While the boy was no Beethoven, he seemed to pick up the song with remarkable ease, almost intuitively. I had taken five lessons to learn it, but he accomplished this feat within the half-hour between lunch and class. Fifteen minutes after I made my offer, he could play Fur Elise without making me regret being born with ears.

The boy leaned back. "Awesome!" He grinned at me, and I smiled at him. I flicked up an approving thumb for good measure. He cocked his head to the side, making his brown curls shiver. "You're a really good teacher, you know?"

I shrugged modestly but I was smiling just the same. "Heh, you're a pretty good student."

His eyes brightened. "Hey, can you teach me how to play Heart and Soul?" he asked, leaning towards me. I didn't mind. "I can play the bottom fine, but I don't know the melody!"

I shrugged and my smile widened. "If you want to, sure. There's still a couple minutes before class." I'd always been grateful for the few minutes before class, before the other students filed into class.

Quickly, we swapped our seats, and he pounded out the chords while I tapped out the melody. He kept playing after I finished the first verse, so I kept playing, and we made music until I was improvising a full octave higher than the score. For every particularly discordant note that I hit, I giggled and he grinned, but we kept playing. I couldn't help myself. It was nice. I didn't think any musician, dead or alive, could compose a song as wonderful as ours.

Our fun ended as suddenly as it began when the door squeaked, announcing that we had company. I turned around on the piano stool while my fair-haired student leaped from his seat.

George, one of my classmates in piano lab, cautiously entered.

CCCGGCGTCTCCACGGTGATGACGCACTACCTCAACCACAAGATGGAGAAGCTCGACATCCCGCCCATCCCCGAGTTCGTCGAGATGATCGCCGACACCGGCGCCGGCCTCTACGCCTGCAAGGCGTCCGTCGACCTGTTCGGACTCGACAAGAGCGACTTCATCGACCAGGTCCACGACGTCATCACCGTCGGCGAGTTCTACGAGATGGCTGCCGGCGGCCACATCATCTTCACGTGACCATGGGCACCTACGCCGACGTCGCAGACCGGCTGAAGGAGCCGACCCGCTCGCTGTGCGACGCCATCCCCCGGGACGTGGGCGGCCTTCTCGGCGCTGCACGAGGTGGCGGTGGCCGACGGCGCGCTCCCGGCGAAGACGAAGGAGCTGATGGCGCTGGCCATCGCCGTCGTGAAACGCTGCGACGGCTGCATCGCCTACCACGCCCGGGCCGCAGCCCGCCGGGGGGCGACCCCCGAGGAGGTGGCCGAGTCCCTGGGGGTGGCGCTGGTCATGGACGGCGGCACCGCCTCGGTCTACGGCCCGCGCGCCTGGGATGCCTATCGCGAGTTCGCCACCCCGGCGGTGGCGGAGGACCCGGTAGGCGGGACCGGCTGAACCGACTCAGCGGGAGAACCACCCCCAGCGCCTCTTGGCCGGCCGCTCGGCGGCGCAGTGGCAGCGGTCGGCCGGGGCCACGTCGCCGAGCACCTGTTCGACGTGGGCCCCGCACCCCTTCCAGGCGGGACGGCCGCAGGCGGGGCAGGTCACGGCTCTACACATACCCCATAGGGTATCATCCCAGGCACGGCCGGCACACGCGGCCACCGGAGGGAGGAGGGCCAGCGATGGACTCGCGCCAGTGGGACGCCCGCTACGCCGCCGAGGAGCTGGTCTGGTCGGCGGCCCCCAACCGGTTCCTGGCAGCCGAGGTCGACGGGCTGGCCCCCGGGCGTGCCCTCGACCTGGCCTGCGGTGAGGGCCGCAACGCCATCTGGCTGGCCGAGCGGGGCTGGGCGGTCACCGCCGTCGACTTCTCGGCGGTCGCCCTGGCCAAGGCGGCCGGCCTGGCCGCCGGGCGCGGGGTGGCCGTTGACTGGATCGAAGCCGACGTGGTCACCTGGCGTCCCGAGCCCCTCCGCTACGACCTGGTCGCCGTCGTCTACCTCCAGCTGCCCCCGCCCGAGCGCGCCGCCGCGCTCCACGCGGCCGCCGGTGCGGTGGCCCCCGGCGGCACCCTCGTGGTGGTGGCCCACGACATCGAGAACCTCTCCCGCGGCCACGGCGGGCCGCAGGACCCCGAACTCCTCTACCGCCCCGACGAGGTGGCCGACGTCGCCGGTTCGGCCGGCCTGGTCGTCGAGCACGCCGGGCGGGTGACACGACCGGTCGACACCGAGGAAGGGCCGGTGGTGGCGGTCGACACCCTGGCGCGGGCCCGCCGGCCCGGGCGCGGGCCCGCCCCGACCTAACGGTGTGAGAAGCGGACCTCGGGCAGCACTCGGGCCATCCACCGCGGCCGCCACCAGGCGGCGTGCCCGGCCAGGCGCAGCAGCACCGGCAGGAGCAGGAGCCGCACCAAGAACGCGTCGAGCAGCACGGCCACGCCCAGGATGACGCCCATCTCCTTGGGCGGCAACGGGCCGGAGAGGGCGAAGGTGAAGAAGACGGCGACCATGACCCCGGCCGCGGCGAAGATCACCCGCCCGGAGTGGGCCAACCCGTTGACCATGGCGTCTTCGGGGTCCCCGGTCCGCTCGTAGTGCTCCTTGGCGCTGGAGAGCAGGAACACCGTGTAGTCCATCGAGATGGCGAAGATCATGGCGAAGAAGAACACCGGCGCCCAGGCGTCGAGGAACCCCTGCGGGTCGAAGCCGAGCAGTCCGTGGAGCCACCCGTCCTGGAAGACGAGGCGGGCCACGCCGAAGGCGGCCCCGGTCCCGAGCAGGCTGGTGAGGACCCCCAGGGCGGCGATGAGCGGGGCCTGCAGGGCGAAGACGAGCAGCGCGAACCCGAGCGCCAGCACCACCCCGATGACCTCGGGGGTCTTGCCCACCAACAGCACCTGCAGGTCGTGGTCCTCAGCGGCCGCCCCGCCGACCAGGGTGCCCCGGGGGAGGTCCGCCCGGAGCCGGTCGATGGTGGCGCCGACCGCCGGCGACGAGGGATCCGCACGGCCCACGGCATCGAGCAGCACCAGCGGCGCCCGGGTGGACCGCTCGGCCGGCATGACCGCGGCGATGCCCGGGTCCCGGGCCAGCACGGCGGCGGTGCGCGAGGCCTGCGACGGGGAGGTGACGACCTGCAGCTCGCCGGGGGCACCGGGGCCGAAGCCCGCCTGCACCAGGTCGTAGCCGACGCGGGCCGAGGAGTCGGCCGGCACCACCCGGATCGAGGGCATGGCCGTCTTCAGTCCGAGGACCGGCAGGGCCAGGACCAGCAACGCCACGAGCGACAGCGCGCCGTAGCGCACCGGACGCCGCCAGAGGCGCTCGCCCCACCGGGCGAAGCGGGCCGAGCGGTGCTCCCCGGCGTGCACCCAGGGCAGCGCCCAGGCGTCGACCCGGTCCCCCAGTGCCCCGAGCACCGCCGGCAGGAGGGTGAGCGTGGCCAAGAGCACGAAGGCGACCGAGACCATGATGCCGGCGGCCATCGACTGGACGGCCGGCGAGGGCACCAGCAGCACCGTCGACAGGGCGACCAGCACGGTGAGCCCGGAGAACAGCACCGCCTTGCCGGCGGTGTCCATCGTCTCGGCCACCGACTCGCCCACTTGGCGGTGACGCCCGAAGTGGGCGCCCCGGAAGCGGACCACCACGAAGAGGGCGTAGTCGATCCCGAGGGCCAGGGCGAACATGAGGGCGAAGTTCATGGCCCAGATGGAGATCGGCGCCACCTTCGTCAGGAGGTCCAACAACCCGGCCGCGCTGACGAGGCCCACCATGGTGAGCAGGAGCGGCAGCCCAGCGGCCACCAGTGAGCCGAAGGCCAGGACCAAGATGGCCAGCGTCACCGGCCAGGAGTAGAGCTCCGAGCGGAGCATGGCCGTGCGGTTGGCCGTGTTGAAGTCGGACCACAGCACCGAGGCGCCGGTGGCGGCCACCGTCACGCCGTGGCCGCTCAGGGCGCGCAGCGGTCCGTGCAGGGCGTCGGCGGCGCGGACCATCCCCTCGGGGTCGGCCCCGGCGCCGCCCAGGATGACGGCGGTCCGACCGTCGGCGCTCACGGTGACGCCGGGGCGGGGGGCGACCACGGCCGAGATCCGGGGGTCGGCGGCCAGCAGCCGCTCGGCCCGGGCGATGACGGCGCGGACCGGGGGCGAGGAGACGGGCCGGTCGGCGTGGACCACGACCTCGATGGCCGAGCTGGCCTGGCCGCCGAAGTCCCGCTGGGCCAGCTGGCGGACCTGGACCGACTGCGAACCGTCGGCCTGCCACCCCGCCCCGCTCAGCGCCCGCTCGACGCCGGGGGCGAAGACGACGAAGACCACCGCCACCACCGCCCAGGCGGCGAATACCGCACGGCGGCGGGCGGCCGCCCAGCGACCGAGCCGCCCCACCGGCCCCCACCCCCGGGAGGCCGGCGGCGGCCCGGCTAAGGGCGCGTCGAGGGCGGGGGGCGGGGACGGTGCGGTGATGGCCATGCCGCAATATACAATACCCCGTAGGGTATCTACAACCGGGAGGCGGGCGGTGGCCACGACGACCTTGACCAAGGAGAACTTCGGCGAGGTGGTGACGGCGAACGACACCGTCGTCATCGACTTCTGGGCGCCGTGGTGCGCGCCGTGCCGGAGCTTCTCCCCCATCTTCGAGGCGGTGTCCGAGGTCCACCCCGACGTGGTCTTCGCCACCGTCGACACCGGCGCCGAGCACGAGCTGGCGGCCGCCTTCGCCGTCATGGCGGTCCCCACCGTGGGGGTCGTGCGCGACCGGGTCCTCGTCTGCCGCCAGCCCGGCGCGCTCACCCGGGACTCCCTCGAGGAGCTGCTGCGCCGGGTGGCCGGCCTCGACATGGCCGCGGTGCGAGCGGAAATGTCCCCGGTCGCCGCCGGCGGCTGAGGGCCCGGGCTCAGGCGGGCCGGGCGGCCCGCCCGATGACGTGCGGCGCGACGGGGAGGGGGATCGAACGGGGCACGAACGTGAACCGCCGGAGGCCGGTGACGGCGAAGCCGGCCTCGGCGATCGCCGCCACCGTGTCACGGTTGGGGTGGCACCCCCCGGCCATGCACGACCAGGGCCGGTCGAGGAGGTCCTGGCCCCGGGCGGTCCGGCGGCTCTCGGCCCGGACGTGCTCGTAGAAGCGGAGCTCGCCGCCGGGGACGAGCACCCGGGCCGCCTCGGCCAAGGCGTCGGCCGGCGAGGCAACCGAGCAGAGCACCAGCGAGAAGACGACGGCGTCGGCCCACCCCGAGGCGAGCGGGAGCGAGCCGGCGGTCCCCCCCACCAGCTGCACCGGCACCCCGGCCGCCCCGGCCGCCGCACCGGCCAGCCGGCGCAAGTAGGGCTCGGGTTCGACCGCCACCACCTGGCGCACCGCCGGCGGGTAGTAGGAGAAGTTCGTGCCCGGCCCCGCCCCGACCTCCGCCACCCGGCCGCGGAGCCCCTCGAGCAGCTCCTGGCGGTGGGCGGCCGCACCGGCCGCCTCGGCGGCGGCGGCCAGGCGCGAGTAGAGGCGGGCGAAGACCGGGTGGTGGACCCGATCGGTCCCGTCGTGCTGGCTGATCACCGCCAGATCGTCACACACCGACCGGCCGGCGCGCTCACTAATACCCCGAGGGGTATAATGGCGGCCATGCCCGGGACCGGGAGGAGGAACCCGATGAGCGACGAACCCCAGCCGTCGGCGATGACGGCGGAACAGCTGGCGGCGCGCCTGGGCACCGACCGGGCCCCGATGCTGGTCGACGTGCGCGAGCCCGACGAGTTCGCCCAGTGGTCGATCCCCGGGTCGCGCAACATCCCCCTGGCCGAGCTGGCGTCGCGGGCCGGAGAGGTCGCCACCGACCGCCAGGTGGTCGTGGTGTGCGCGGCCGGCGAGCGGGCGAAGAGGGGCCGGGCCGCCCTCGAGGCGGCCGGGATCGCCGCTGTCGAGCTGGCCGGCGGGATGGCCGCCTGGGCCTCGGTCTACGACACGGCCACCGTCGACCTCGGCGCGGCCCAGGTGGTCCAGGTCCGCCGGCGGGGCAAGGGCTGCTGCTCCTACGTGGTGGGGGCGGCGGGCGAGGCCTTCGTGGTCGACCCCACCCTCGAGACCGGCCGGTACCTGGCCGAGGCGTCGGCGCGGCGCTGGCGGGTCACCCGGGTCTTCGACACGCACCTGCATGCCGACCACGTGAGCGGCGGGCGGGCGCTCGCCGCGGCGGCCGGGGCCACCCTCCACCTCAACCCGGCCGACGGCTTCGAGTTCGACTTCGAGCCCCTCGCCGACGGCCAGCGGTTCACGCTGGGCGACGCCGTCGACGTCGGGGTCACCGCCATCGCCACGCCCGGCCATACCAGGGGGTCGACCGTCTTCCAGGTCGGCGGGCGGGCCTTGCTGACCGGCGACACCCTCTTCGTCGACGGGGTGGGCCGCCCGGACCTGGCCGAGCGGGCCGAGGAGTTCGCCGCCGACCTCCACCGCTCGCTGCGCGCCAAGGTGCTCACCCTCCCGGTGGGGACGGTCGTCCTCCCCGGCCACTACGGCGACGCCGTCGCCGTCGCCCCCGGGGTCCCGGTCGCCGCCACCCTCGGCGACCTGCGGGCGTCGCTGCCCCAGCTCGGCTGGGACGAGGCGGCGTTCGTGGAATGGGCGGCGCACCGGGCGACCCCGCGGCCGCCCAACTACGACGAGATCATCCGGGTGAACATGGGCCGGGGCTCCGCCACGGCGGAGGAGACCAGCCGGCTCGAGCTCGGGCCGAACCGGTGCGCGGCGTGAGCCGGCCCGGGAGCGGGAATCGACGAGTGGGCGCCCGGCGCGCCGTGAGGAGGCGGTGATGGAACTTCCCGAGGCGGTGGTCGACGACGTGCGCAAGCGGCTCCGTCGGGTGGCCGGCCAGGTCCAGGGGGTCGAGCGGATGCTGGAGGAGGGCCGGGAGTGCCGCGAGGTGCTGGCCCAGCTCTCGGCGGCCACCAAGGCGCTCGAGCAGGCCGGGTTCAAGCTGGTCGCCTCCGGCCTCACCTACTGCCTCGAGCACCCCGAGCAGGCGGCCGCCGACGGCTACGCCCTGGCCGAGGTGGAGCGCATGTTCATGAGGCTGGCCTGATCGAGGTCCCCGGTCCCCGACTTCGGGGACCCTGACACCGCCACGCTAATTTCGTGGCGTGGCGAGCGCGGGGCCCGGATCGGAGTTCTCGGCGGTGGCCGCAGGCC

"Hi George!" I said with a cheerful wave.

He crept forward, and carefully placed his music folder on his keyboard without taking his eyes off of me. "Hey Katie, John," he said, keeping his head and his voice low.

"John," I muttered, giving myself a mental slap on the forehead. How could I forget a name as simple as John?

My student John grabbed the sheet music, which we had transposed from the bench to a nearby plastic keyboard. He faced me and said, smiling sheepishly, "That was really awesome. Maybe you can teach me to play like that tomorrow?" He ran to catch the door before the hydraulics had a chance to close it, before I could even answer. He spun at the door with the papers flapping, and he called, "Catcha later, Katie!" Then, he disappeared into the hall.

Meanwhile, George was still giving me a very curious stare, almost as if I held a blood-spattered knife and refused to acknowledge it. "Kate?" he said slowly, peering at me intently. "What were you doing?"

I returned his disturbed gaze until I realized what other students might do in an empty classroom for twenty minutes. "Oh ew!" I snapped, "Seriously George, you think I'm that kinda girl? I was teaching him how to play Heart and Soul. Get your mind outta the gutter."

George sputtered out a laugh. "Wuh-what?" Then, his face split into a toothy grin. He looked from me to the doorway, chuckling. When he looked at the confusion that was, without a doubt, displayed on my face, he started cackling like a madman until he doubled over and knelt on the floor, laughing until tears gathered in his eyes.

"What?!" I demanded, balling my hands into fists. "What's so funny?"

George finally got control of himself long enough to inform me, "He's been playing the piano for six years!"